New York Jets owner Woody Johnson will be nominated by President Donald Trump to serve as U.S. ambassador to the United Kingdom, the White House announced Thursday night. If Johnson is nominated and approved by the Senate, his younger brother, Christopher Johnson, 58, will assume the role of chairman and CEO of the Jets, the team announced. Christopher Johnson, a minority owner who lives in New York, would oversee the day-to-day operations of the team.
After Lonzo Ball was selected No. 2 overall by the Los Angeles Lakers in Thursday's NBA draft, his father, LaVar, wasn't shy about proclaiming his belief that the team would make the postseason in 2017-18.
The Miami Marlins are for sale and Derek Jeter is part of a potential group to buy the major league club. The most logical future owner of the Marlins, however, could be one who only recently has been mentioned: Jorge Mas, a Cuban-American businessman whose family has been well-known in Miami and South Florida for decades. A source with direct knowledge of the possible purchase said the small group led by Mas appears to have the most solid footing and deepest pockets.
Twenty years ago, interleague play began. There have been many changes since then -- instant replay, two wild-card teams per league, divisional realignment, the All-Star Game determining home-field advantage in the World Series, the steroid era, four fingers for an intentional walk and alterations to sliding rules to protect catchers and middle infielders. The changes have come swiftly, and soon will come even more swiftly, which makes us wonder: What will the game look like in 20 years?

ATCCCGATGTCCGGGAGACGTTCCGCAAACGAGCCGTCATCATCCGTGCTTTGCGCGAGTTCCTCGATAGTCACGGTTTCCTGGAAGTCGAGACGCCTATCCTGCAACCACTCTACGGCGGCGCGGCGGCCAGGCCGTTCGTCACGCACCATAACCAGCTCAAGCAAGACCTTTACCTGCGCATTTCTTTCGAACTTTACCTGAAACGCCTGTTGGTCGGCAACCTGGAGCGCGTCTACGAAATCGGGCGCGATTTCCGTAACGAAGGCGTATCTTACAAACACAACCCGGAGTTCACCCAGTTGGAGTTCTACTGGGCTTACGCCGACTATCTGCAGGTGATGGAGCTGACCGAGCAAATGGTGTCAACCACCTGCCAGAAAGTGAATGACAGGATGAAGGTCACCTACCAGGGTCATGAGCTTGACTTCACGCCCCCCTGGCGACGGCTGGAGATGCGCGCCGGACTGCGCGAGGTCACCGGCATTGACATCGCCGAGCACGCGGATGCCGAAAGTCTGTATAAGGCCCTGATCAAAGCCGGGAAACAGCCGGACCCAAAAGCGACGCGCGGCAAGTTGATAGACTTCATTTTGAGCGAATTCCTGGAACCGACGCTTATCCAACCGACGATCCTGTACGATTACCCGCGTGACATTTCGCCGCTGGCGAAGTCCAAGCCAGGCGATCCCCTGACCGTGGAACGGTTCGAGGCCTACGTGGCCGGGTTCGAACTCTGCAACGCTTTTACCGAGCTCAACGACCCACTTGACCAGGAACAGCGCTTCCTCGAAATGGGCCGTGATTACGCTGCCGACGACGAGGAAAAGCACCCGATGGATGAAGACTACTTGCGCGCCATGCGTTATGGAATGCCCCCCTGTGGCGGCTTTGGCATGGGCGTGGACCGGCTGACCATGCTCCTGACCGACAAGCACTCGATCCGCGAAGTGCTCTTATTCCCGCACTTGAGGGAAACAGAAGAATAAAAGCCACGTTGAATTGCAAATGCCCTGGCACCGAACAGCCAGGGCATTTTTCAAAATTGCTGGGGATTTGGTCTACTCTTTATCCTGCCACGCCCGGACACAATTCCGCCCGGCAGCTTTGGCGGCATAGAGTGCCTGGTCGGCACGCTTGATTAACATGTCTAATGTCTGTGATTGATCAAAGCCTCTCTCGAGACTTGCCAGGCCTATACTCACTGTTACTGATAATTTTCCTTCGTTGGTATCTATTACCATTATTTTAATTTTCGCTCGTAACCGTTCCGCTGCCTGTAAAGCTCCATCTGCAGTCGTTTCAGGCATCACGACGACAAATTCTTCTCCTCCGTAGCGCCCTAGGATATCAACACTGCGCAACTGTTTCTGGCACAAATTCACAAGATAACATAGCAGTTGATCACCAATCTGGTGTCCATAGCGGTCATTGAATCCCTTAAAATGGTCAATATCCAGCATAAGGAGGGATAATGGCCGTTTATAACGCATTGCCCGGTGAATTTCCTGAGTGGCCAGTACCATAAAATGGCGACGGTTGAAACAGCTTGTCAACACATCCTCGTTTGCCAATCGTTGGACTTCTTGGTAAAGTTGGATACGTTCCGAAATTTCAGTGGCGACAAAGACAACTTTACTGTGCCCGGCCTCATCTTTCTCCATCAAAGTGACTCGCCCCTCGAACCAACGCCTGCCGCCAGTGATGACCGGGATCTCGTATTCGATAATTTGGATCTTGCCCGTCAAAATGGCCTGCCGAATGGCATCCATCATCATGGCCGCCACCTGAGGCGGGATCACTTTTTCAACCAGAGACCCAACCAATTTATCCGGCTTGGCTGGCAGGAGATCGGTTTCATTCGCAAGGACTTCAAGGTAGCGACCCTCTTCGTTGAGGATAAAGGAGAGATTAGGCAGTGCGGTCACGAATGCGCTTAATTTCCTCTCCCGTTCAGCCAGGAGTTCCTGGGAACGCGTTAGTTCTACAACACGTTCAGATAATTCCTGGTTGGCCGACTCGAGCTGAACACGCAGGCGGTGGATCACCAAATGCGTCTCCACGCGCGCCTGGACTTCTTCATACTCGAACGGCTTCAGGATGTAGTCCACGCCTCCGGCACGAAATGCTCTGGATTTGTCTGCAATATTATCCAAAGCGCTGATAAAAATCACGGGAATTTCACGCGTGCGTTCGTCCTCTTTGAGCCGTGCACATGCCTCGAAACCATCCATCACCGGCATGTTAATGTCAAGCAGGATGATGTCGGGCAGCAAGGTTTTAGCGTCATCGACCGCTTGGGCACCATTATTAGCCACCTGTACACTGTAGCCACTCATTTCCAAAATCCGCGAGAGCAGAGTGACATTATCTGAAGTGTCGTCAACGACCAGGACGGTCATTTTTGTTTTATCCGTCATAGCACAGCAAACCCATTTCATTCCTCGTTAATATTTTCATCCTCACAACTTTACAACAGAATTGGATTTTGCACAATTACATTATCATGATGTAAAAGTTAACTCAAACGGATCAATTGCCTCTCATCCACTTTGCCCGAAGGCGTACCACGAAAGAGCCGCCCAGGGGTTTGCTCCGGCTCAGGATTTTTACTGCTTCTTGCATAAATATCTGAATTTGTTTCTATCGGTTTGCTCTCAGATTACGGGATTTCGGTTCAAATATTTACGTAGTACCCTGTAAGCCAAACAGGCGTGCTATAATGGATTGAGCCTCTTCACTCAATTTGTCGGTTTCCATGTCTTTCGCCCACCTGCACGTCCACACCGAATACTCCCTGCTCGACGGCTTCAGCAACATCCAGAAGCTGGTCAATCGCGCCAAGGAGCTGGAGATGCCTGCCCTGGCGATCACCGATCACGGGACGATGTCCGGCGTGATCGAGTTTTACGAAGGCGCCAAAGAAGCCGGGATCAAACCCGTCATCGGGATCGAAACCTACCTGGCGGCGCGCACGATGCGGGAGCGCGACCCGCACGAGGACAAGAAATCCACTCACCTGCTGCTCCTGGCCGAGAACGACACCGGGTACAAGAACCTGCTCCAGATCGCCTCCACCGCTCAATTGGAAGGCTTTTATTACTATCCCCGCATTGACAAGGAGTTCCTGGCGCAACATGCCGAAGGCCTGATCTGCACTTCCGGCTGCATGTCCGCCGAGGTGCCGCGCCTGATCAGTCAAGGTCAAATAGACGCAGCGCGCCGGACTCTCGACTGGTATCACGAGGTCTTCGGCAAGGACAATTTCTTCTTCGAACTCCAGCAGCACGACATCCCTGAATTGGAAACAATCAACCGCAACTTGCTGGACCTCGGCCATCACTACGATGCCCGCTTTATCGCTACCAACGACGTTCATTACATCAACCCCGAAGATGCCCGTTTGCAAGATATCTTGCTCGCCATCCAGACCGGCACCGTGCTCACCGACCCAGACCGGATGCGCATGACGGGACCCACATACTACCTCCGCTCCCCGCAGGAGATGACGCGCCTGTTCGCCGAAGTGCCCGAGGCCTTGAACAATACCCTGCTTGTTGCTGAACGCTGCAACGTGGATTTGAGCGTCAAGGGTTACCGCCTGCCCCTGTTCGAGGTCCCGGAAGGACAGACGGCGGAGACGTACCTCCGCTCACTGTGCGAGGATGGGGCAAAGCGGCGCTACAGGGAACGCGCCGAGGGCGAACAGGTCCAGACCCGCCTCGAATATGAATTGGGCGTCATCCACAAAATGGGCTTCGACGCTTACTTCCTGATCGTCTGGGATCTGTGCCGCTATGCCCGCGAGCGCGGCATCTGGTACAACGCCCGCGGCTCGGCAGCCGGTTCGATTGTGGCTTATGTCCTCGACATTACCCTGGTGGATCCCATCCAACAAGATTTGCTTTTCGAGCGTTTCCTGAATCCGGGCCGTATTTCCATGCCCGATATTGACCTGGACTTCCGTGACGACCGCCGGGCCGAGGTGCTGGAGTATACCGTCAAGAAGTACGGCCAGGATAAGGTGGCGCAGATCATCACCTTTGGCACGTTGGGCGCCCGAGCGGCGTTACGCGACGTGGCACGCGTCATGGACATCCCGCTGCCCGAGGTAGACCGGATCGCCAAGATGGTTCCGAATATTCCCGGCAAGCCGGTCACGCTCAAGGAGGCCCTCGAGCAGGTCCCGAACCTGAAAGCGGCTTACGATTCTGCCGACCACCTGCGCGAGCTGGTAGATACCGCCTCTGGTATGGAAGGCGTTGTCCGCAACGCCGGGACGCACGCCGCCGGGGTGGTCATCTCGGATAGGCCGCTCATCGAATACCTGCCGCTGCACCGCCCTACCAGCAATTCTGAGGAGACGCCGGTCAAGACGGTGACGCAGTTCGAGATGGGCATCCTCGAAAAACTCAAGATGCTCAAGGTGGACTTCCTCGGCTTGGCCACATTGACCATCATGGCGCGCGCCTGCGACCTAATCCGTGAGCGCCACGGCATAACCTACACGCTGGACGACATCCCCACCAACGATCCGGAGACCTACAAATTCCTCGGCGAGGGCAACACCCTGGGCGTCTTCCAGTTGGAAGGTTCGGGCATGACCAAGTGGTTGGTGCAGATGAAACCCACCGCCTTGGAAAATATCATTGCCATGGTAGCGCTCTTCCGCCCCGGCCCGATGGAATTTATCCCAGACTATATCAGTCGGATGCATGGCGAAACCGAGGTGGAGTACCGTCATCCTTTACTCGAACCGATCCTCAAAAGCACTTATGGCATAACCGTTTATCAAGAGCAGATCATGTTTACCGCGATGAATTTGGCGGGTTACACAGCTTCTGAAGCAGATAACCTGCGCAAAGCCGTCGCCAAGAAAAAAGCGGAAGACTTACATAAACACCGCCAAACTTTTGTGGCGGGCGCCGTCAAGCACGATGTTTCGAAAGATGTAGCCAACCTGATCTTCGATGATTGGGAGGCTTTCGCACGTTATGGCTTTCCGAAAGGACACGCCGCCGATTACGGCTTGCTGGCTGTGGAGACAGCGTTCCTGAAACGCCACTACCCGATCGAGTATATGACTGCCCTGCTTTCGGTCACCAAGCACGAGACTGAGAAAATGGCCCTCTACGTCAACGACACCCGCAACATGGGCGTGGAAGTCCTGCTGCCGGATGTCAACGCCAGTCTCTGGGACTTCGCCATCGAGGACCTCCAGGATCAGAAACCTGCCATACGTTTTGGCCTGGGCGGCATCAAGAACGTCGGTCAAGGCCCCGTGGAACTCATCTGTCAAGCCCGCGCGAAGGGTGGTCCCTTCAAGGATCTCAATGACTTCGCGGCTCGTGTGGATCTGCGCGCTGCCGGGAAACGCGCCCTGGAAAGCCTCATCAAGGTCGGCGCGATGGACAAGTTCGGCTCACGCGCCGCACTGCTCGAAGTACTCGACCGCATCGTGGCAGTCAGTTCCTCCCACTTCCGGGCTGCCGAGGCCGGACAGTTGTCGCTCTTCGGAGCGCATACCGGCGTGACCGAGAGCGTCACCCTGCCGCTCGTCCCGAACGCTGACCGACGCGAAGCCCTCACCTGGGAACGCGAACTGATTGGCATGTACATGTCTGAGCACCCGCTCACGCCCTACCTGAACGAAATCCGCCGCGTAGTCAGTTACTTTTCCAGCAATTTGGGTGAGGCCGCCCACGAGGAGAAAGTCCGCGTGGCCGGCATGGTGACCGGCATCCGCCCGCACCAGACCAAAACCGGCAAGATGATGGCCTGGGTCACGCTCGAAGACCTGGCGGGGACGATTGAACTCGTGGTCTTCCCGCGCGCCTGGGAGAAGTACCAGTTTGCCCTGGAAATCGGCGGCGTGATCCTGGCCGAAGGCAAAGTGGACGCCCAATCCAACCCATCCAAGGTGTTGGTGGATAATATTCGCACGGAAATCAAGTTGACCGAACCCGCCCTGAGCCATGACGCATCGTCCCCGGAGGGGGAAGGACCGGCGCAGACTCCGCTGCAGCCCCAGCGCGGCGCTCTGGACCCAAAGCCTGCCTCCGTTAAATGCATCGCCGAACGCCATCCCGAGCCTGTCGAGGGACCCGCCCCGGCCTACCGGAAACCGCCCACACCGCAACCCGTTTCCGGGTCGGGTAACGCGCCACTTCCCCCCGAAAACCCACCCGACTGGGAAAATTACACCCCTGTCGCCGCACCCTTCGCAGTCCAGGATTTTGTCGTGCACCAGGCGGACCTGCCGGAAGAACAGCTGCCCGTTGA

Admitting to yourself that you can’t work because of anxiety is tough. Telling your boss that is tougher. Telling the whole world is something else entirely. On Saturday morning, that’s what Toronto Blue Jays closer Roberto Osuna did. He told reporters that he made himself unavailable to pitch on Friday because of anxiety and he isn’t sure whether he can pitch Saturday.
New England Patriots owner Robert Kraft said the future of NFL broadcasts is in “over the top” deals like the livestreaming agreement the NFL signed with Amazon this spring. Amazon will charge advertisers $2.8 million for an “OTT” ad package around its 10 Thursday night games, Reuters revealed on Thursday. Amazon paid $50 million for the non-exclusive rights to NFL games starting this season, nudging aside Twitter, which had paid $10 million to stream Thursday night NFL games last season.